Another example Paul offered is the colossal environmental pollution in China. As a result of intense manufacturing of steel for US and European businesses, Beijing now faces the worst environmental hazards in history. The toxic air, which comes with a long list of health problems for local populations and natural environment, is another consequence of low cost manufacturing.
Incidents like Dhaka and Beijing are never factored into the true price of the goods. Currently, there is little incentive for businesses and the countries they operate in to solve social dumping. Economic growth would be put at risk. As Paul’s lecture indicated, the social and environmental costs far exceed the short term economic gain that social dumping yields.
“The social costs of exploited workers and environmental damage needs to be taken into account,” Paul commented. The US could resist social dumping by imposing an antidumping duty on imports produced by workers who are not paid fair wages or on good that are produced unsustainably.
Paul worked closely with Senator Jeff Merkley (D-Oregon) to craft a new bill the Level the Playing Field in Trade Agreements Act (S. 735), which would include social costs in the calculation of anti-dumping duties. Paul proposed that this bill should be attached to the pending free trade agreements. He concluded that an anti-social dumping duty would incentivize other countries to raise their regulatory standards.
About the Social Justice Speaker Series and the alliance between UC Hastings College of the Law and UC Santa Cruz
Previous speakers in the Social Justice Speaker Series included Morris Ranter, who is best known for prosecuting Holocaust-era private law claims against Swiss, German, Austrian and French entities that profited from Nazi atrocities and Elizabeth Hillman, who played a pivotal role in ending the military’s “Don’t Ask, Don’t Tell” policy.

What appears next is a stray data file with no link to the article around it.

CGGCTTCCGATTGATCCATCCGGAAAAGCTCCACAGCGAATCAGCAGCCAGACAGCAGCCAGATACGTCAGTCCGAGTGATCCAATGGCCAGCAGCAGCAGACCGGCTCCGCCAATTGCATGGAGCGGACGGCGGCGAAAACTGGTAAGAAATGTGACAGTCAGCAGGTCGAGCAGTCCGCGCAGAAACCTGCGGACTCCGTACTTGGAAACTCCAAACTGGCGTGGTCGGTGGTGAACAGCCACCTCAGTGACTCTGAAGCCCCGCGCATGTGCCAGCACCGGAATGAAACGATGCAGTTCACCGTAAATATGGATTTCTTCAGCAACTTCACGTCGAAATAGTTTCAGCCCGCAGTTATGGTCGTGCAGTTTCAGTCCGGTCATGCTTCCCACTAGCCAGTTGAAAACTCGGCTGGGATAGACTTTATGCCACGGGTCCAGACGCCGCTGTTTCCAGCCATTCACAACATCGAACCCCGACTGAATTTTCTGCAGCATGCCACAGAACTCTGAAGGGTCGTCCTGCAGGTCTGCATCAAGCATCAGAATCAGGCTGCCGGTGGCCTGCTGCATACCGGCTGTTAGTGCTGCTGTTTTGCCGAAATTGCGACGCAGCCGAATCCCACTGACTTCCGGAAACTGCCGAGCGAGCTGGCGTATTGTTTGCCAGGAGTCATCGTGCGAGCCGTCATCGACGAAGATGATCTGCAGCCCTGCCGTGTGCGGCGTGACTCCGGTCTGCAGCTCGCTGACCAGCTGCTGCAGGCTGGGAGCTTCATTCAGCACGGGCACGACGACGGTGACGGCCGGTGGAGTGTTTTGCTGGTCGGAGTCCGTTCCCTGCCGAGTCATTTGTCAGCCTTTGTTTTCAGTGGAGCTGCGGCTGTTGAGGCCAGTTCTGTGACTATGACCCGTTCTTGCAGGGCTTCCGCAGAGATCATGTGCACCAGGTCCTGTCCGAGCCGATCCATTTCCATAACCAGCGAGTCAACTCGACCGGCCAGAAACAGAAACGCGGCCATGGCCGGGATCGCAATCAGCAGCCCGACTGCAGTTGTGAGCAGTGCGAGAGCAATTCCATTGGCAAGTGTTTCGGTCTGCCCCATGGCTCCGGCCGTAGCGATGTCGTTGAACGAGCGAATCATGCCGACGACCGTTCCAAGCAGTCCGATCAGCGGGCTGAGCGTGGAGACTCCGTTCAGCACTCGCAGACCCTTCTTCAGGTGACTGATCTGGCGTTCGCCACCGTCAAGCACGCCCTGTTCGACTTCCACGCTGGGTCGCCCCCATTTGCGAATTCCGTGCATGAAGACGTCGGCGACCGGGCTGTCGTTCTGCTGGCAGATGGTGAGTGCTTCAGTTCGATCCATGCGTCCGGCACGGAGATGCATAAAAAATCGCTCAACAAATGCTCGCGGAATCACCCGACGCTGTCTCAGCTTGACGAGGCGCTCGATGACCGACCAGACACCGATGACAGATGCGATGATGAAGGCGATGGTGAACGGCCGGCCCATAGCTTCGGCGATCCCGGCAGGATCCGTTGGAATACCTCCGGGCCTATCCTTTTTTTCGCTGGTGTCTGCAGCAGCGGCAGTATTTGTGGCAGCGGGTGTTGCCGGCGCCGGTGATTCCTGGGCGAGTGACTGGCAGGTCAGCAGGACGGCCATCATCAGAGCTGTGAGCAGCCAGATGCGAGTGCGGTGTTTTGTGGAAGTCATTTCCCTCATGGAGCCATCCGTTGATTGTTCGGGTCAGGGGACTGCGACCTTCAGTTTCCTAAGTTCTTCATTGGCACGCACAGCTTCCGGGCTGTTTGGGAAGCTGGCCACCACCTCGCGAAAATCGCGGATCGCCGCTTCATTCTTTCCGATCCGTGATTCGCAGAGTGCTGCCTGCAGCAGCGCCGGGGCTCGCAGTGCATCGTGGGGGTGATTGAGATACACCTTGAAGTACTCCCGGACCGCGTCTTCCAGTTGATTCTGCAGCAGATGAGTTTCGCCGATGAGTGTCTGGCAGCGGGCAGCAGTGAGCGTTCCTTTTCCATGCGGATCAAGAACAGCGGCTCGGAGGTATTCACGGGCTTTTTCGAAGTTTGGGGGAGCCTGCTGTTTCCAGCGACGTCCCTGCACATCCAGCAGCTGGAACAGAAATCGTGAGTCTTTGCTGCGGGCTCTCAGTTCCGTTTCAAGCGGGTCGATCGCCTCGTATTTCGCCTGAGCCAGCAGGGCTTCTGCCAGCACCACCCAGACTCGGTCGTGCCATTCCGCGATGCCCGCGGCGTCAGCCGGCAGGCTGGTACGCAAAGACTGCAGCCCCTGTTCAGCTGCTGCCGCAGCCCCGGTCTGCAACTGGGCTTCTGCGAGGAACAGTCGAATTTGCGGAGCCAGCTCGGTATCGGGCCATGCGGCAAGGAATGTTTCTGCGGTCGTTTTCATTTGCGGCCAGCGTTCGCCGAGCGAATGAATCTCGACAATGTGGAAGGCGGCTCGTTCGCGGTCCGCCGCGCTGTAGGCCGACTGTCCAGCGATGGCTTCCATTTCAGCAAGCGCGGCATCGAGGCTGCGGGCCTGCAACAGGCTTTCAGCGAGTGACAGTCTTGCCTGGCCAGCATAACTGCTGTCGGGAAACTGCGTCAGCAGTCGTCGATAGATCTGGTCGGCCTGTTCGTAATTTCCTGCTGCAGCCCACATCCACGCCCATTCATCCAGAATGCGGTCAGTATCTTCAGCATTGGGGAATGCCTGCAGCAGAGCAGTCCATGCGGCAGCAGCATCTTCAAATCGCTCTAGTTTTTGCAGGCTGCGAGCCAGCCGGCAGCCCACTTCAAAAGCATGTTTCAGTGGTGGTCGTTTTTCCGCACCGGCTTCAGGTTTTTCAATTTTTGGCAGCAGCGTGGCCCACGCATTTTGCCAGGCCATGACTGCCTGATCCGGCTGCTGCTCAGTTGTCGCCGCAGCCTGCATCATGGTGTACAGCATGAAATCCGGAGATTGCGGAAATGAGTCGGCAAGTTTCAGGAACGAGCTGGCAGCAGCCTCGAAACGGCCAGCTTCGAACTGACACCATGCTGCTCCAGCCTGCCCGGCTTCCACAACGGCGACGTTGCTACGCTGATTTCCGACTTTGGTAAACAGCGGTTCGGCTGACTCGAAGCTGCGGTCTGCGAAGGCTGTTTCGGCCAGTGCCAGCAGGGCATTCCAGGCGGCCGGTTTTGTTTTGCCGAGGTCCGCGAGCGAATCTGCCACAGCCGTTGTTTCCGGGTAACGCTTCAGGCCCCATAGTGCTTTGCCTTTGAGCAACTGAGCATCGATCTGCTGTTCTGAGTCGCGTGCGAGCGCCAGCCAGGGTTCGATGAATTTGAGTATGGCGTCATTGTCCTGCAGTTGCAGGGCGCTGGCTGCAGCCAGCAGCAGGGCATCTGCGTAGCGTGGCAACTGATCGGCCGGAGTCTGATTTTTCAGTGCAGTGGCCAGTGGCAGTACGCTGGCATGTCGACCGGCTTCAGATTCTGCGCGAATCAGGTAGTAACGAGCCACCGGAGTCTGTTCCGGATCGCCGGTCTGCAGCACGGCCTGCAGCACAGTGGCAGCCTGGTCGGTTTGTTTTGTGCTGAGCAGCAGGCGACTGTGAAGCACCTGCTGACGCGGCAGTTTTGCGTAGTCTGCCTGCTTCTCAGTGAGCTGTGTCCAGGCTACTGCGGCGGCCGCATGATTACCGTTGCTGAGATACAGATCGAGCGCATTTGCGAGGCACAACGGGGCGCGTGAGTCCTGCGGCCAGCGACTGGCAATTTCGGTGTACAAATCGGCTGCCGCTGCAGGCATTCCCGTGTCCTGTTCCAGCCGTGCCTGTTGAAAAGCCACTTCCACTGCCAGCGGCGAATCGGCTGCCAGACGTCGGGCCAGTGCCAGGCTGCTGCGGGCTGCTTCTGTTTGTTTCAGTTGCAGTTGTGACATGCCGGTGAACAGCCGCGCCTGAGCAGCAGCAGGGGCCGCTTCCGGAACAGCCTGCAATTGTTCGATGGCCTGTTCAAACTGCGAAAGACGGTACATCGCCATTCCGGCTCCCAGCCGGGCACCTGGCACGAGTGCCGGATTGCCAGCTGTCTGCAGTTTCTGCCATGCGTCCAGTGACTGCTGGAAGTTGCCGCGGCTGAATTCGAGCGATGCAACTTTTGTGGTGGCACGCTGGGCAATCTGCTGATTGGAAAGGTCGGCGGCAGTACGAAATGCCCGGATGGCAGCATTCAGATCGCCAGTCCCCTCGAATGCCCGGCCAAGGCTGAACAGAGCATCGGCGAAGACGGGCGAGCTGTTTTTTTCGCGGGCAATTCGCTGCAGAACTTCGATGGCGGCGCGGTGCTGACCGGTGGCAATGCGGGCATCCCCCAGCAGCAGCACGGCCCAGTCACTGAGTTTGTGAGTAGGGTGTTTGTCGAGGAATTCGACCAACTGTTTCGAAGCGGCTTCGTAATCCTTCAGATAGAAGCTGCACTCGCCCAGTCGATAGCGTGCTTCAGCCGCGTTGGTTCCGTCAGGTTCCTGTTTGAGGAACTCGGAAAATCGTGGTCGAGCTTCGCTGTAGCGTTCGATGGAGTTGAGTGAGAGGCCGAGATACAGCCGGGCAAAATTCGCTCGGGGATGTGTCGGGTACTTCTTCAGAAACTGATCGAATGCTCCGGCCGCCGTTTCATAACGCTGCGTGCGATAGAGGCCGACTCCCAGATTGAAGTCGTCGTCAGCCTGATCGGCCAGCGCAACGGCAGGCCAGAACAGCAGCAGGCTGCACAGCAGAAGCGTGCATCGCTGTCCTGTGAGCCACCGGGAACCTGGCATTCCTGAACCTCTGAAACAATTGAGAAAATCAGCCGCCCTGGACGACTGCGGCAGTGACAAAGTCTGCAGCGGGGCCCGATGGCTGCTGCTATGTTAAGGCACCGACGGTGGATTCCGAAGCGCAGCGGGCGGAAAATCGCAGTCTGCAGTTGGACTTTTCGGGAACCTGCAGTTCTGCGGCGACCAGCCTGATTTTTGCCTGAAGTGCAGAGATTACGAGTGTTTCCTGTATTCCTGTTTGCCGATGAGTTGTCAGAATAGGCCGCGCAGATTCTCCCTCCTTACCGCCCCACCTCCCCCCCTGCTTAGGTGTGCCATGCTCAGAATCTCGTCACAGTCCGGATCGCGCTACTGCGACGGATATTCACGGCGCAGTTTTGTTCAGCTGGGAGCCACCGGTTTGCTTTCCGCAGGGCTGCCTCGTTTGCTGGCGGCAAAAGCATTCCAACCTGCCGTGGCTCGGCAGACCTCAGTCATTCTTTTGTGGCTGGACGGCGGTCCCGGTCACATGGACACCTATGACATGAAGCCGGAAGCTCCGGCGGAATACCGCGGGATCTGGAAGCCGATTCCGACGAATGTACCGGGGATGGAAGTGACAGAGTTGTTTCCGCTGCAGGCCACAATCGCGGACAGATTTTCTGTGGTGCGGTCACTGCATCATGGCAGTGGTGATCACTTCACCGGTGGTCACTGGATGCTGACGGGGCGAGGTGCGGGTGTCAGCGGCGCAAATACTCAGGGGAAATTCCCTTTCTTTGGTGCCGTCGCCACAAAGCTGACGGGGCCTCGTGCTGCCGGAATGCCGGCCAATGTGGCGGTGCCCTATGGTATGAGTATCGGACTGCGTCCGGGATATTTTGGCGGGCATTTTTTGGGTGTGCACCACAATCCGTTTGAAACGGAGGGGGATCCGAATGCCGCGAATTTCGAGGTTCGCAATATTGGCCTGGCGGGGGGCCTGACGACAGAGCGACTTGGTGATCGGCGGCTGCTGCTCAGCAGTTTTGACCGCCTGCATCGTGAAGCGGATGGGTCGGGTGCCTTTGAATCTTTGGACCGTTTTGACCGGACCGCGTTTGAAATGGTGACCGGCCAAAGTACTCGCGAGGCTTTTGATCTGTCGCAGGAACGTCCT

The Social Justice Speaker Series was born out of the UC Santa Cruz and UC Hastings College of the Law alliance of the 3 +3 program, an accelerated path to a Bachelor's degree and Juris Doctor (J.D.) degree. This innovative partnership - the first and only such program in the UC system - enables UCSC students to earn a bachelor's and law degree in six years instead of the usual seven, saving both time and money.
About Joel Paul
Paul is the author of several books on globalization and international law. He has lectured and published on trade policy on four continents, drafted proposed federal trade legislation to promote labor and environmental standards, advised President Clinton’s campaign on trade issues, and testified before Congress.
As the Associate Academic Dean for Global Programs, Professor Paul was responsible for the law schools foreign visiting scholars program. He has advised the Clinton presidential campaign on trade policy, challenged the military's exclusion of gay service members in the Supreme Court, testified before Congress, and lectured or published in Europe, Asia, and Latin America.
The event was co-sponsored by the UCSC Departments of Economics, Politics (including Legal Studies), Sociology, and Environmental Studies, Center for Labor Studies, Division of Social Sciences, and the Santa Cruz County Bar Association.